I would like to know more about that ride in the wagon.  He was placed, handcuffed, into the back of the van.  It looks like the placed him on the floor of the van rather than on an interior bench.  Later the van is supposed to have stopped so they could put leg irons on him..  I worked at the Sarasota County Sheriff’s Office, in the jail, for several months before they decided that I did not have the temperament to work with prisoners, but in the 4 months that I was there I saw a number of times when, either City or County, would bring unruly prisoners into the jail using what is sometimes referred to a hogtie.  If this were the case with Mr. Gray it would indeed be hard to belt him onto a bench.  So maybe this is what happened..  He might have been laying on the floor of the van with his ankles cuffed to his wrist, or maybe not.

There were reports that the coroners office stated that he had a head injury that matched a bolt in the back of the van but I do not remember seeing anything about where this bolt was located.  Would it be in a place where he could only come into contact with it if he was on the floor, or was it some place where he might have hit it while on the bench?

One medical source was reported to have said that Freddie Gray injuries were consistent with those found in a car crash…

Did an officer’s knee against his neck, a move done to hold a struggling prisoner still, have enough force to do this, or was that he suffered an injury that was not serious by itself but was further damaged by the ride.

That gets us to the ride in the van..  and there does seem to be a history of people injured in the back of these vans:

(This part taken from dailykos.com)

Relatives of Dondi Johnson Sr., who was left a paraplegic after a 2005 police van ride, won a $7.4 million verdict against police officers. A year earlier, Jeffrey Alston was awarded $39 million by a jury after he became paralyzed from the neck down as the result of a van ride. Others have also received payouts after filing lawsuits. […]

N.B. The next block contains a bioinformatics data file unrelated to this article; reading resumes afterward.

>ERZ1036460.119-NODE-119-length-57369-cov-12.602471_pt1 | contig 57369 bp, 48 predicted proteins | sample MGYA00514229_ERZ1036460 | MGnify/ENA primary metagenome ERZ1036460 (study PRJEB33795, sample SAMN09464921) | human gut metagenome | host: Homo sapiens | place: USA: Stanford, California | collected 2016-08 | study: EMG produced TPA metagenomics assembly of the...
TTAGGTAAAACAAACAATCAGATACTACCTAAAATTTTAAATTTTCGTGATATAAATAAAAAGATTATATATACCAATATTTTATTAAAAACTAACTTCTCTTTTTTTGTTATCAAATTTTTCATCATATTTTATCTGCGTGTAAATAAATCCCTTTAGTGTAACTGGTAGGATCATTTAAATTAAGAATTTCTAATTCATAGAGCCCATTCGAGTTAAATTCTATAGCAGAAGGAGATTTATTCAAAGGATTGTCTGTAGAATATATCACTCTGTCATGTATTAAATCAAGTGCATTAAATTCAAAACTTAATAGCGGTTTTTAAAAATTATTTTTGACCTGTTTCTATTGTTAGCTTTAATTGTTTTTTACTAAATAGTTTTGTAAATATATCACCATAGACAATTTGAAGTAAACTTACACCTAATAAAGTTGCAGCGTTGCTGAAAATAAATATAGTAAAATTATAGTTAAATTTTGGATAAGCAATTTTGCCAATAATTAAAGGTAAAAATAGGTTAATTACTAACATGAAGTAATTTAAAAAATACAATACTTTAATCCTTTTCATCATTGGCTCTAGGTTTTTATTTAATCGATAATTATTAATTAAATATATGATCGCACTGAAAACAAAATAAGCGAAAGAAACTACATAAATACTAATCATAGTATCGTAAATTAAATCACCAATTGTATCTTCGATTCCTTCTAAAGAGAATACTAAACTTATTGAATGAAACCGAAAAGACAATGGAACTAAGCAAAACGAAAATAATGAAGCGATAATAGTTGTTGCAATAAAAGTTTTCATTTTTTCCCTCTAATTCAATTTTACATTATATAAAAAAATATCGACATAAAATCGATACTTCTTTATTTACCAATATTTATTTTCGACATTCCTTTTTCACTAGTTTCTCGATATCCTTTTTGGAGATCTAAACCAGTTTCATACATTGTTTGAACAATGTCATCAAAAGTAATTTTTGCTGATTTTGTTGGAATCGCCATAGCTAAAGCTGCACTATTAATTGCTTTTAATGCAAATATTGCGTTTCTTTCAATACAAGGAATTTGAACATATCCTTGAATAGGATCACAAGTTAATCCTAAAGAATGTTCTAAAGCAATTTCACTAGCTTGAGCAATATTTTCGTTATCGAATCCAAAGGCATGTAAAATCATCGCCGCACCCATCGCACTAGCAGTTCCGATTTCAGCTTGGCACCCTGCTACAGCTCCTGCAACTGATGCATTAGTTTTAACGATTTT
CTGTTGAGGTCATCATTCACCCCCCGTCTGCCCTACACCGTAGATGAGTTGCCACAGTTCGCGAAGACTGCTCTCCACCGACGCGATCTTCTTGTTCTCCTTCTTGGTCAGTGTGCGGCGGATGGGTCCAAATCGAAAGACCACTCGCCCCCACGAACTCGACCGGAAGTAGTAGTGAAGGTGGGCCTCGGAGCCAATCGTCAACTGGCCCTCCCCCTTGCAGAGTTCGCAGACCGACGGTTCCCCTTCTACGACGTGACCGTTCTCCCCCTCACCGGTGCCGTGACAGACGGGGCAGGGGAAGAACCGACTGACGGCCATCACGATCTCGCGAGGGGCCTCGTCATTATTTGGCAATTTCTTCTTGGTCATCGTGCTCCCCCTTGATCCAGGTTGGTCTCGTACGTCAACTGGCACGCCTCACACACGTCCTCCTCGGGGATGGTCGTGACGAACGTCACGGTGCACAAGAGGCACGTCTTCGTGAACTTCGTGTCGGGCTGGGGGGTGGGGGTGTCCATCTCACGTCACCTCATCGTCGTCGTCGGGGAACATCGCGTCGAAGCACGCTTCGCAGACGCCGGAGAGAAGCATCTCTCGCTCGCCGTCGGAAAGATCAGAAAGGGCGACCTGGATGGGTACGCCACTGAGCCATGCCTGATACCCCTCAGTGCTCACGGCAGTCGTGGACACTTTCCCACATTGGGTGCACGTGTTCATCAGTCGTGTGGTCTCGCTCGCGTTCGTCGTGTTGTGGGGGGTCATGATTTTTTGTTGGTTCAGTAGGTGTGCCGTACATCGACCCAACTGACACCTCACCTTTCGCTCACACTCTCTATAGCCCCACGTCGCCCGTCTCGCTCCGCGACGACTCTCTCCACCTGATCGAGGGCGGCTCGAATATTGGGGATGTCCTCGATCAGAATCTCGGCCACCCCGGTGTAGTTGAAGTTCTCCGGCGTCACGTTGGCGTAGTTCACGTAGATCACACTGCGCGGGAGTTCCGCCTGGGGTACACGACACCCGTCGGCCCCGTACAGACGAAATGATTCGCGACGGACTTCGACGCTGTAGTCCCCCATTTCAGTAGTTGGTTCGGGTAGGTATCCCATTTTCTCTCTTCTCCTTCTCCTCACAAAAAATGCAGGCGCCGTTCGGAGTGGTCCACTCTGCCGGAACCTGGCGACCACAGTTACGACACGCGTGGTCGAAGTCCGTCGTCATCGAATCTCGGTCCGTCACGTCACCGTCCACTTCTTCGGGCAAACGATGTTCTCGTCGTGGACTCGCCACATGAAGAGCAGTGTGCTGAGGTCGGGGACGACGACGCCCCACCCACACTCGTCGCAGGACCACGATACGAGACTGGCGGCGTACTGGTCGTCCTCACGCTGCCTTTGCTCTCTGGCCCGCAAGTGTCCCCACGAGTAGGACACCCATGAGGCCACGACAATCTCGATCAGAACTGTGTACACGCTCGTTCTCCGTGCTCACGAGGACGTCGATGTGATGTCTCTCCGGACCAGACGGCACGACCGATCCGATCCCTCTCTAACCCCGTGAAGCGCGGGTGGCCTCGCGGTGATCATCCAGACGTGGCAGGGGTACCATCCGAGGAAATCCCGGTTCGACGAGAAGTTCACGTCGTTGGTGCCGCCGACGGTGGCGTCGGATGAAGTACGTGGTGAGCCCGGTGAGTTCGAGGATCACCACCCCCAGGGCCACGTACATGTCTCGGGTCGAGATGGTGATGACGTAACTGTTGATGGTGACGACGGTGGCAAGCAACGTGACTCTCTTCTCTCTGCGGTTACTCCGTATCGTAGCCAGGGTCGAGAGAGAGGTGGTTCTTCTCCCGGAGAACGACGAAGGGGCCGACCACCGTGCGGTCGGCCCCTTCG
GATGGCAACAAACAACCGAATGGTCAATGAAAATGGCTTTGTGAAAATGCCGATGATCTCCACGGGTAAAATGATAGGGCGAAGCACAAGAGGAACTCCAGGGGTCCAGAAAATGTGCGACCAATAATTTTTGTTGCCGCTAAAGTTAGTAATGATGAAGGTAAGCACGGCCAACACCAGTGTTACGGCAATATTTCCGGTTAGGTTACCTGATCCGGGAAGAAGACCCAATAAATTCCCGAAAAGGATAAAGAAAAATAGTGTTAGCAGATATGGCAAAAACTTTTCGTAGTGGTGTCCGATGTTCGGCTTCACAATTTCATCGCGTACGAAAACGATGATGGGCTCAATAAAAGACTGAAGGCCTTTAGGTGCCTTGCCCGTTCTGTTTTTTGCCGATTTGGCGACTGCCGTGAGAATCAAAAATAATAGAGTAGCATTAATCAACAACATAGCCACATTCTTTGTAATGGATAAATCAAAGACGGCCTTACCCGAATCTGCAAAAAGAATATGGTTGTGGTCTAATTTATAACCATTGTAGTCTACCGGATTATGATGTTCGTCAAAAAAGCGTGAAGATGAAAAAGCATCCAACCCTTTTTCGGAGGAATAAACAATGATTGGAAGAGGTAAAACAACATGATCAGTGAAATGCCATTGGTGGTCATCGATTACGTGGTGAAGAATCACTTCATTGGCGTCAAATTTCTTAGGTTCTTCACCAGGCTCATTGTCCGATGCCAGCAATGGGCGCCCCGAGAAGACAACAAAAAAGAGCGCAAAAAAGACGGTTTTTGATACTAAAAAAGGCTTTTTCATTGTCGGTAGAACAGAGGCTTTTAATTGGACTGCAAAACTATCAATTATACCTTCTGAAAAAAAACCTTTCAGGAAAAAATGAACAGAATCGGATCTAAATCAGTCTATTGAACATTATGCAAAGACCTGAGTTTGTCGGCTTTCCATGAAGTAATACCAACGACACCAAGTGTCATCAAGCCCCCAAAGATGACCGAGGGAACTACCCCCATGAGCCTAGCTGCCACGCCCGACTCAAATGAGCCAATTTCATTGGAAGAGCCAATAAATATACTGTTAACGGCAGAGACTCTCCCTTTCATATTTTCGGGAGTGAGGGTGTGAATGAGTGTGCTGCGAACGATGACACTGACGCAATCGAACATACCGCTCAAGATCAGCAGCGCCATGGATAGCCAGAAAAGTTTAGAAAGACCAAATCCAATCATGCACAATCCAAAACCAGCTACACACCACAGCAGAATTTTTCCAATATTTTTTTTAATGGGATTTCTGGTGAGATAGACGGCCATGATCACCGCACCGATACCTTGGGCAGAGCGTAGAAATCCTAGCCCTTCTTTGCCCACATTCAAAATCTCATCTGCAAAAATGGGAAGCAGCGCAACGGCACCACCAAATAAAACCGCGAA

Christine Abbott, a 27-year-old assistant librarian at the Johns Hopkins University, is suing city officers in federal court, alleging that she got such a ride in 2012. According to the suit, officers cuffed Abbott’s hands behind her back, threw her into a police van, left her unbuckled and “maniacally drove” her to the Northern District police station, “tossing [her] around the interior of the police van.” […]

The most sensational case in Baltimore involved Johnson, a 43-year-old plumber who was arrested for public urination. He was handcuffed and placed in a transport van in good health. He emerged a quadriplegic.

In 1997, Alston became paralyzed from the neck down in a van after being arrested. Alston said he told the officers he couldn’t breathe, but they refused to give him an inhaler for asthma.

Officers said the 32-year-old repeatedly rammed his head into the side of the van, freed himself from a seat belt and thrashed some more.

Alston sued, and at the trial, Dr. Adrian Barbul, a Sinai Hospital trauma surgeon, testified that Alston had no external head injuries when he was taken to the emergency room.

(last of the above)

Maybe the Maryland State Attorney Marilyn Mosby knows something we can’t see, maybe she is just going for a prosecution to let the courts decide what happened, or maybe she is just another activist who wants to show that she can be tough on cops, even though she is from a police family.

I don’t have enough information to decide, though it does not really look good for the Baltimore City Police Department.

Trivia fact alert : Baltimore has a Baltimore City Police Department, a Baltimore County Police Department, and a Baltimore County Sheriff’s Office..  Supposedly the BCSO only works through the courts.

It would be nice to know, though not really important here in Florida, if this problem is an indication of systemic failure in the BPD, or a freak occurrence.

 

Thank you,

That Joe Guy.